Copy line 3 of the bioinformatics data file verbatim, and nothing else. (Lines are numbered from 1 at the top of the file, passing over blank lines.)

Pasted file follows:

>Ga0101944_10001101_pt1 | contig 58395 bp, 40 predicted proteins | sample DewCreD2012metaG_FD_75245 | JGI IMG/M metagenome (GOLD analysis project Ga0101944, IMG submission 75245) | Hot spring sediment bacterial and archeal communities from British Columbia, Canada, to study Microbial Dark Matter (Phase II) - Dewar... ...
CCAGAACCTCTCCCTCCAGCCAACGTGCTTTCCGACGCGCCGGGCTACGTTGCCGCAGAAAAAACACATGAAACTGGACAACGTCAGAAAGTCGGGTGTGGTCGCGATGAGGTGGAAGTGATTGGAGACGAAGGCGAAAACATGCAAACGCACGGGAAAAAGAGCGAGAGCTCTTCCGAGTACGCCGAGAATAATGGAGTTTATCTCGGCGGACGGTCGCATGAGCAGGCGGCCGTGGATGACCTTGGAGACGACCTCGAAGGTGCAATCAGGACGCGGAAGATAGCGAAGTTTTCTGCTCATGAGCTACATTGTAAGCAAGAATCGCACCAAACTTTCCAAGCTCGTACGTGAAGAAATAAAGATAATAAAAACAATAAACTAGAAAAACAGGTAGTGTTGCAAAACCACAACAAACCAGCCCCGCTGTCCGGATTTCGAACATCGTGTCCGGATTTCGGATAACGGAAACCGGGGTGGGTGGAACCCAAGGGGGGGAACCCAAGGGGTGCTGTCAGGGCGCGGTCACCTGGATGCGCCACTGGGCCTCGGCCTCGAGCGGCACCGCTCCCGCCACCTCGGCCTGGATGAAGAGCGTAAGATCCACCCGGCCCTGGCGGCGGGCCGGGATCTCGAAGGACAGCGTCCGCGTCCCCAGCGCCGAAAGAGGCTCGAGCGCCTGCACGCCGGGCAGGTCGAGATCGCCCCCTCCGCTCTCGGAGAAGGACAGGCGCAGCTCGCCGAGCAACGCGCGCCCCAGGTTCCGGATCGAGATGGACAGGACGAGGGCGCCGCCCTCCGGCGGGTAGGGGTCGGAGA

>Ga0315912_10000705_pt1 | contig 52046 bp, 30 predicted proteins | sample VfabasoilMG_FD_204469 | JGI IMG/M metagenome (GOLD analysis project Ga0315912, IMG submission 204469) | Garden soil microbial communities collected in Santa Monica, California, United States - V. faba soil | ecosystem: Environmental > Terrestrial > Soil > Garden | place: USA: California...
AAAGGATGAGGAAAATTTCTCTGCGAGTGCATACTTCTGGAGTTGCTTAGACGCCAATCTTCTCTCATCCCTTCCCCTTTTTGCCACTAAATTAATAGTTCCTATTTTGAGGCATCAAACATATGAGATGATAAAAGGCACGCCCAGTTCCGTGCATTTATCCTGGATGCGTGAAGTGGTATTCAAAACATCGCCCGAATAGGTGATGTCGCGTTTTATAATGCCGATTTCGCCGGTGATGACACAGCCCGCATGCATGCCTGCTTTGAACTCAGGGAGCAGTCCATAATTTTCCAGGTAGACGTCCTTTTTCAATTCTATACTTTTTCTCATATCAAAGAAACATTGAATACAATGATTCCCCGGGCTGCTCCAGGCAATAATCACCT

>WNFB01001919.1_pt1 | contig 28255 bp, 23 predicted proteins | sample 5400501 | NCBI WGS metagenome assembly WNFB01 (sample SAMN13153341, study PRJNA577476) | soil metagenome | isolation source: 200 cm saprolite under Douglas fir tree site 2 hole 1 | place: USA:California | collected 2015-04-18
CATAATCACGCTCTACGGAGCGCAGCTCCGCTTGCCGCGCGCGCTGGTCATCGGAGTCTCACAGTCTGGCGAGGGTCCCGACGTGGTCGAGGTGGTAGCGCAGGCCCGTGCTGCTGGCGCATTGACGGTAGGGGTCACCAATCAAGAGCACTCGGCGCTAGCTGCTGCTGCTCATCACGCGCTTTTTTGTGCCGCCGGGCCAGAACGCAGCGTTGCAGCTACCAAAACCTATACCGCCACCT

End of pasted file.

>Ga0315912_10000705_pt1 | contig 52046 bp, 30 predicted proteins | sample VfabasoilMG_FD_204469 | JGI IMG/M metagenome (GOLD analysis project Ga0315912, IMG submission 204469) | Garden soil microbial communities collected in Santa Monica, California, United States - V. faba soil | ecosystem: Environmental > Terrestrial > Soil > Garden | place: USA: California...